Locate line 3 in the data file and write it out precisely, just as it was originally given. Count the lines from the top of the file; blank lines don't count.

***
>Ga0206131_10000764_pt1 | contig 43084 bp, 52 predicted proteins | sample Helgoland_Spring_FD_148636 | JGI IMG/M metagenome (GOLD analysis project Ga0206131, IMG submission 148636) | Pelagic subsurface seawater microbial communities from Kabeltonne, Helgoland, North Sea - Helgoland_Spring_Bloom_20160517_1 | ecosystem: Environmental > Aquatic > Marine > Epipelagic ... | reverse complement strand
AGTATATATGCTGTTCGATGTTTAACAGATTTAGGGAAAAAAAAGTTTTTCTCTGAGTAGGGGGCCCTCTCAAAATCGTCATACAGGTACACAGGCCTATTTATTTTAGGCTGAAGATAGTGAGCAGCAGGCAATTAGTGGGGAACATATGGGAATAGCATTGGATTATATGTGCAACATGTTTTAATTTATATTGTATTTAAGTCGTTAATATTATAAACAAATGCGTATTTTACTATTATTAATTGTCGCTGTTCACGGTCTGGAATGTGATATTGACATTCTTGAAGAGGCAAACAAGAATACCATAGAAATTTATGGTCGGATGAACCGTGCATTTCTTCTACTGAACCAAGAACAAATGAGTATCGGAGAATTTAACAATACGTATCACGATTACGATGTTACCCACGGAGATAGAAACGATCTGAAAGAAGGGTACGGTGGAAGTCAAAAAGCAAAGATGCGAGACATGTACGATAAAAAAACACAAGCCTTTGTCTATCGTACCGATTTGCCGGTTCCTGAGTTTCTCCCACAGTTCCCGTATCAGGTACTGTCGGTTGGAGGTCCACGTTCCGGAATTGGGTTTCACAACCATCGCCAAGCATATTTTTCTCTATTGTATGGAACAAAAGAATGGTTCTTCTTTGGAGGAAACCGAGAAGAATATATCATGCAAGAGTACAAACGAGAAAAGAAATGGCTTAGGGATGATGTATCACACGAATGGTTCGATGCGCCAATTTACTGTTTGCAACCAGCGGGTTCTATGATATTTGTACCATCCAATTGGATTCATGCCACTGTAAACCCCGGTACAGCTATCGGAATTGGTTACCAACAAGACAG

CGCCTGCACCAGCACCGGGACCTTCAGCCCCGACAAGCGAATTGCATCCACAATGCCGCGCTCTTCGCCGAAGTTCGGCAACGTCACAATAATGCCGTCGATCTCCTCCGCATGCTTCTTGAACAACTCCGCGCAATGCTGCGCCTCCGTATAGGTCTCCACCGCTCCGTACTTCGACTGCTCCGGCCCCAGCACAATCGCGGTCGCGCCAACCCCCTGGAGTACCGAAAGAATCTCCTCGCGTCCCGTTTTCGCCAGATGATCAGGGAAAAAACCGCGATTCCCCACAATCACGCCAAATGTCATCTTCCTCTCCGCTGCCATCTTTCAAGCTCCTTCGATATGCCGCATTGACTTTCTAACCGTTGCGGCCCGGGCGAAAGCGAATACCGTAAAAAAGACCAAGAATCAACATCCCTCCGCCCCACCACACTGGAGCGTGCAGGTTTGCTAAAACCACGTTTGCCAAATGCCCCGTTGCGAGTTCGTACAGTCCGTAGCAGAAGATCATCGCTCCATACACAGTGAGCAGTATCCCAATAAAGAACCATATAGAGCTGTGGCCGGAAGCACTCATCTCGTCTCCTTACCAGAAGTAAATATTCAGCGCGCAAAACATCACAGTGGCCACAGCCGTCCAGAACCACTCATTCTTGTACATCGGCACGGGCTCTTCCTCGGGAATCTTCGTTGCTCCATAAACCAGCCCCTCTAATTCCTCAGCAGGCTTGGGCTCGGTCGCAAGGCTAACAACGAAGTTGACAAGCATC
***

CGCCTGCACCAGCACCGGGACCTTCAGCCCCGACAAGCGAATTGCATCCACAATGCCGCGCTCTTCGCCGAAGTTCGGCAACGTCACAATAATGCCGTCGATCTCCTCCGCATGCTTCTTGAACAACTCCGCGCAATGCTGCGCCTCCGTATAGGTCTCCACCGCTCCGTACTTCGACTGCTCCGGCCCCAGCACAATCGCGGTCGCGCCAACCCCCTGGAGTACCGAAAGAATCTCCTCGCGTCCCGTTTTCGCCAGATGATCAGGGAAAAAACCGCGATTCCCCACAATCACGCCAAATGTCATCTTCCTCTCCGCTGCCATCTTTCAAGCTCCTTCGATATGCCGCATTGACTTTCTAACCGTTGCGGCCCGGGCGAAAGCGAATACCGTAAAAAAGACCAAGAATCAACATCCCTCCGCCCCACCACACTGGAGCGTGCAGGTTTGCTAAAACCACGTTTGCCAAATGCCCCGTTGCGAGTTCGTACAGTCCGTAGCAGAAGATCATCGCTCCATACACAGTGAGCAGTATCCCAATAAAGAACCATATAGAGCTGTGGCCGGAAGCACTCATCTCGTCTCCTTACCAGAAGTAAATATTCAGCGCGCAAAACATCACAGTGGCCACAGCCGTCCAGAACCACTCATTCTTGTACATCGGCACGGGCTCTTCCTCGGGAATCTTCGTTGCTCCATAAACCAGCCCCTCTAATTCCTCAGCAGGCTTGGGCTCGGTCGCAAGGCTAACAACGAAGTTGACAAGCATC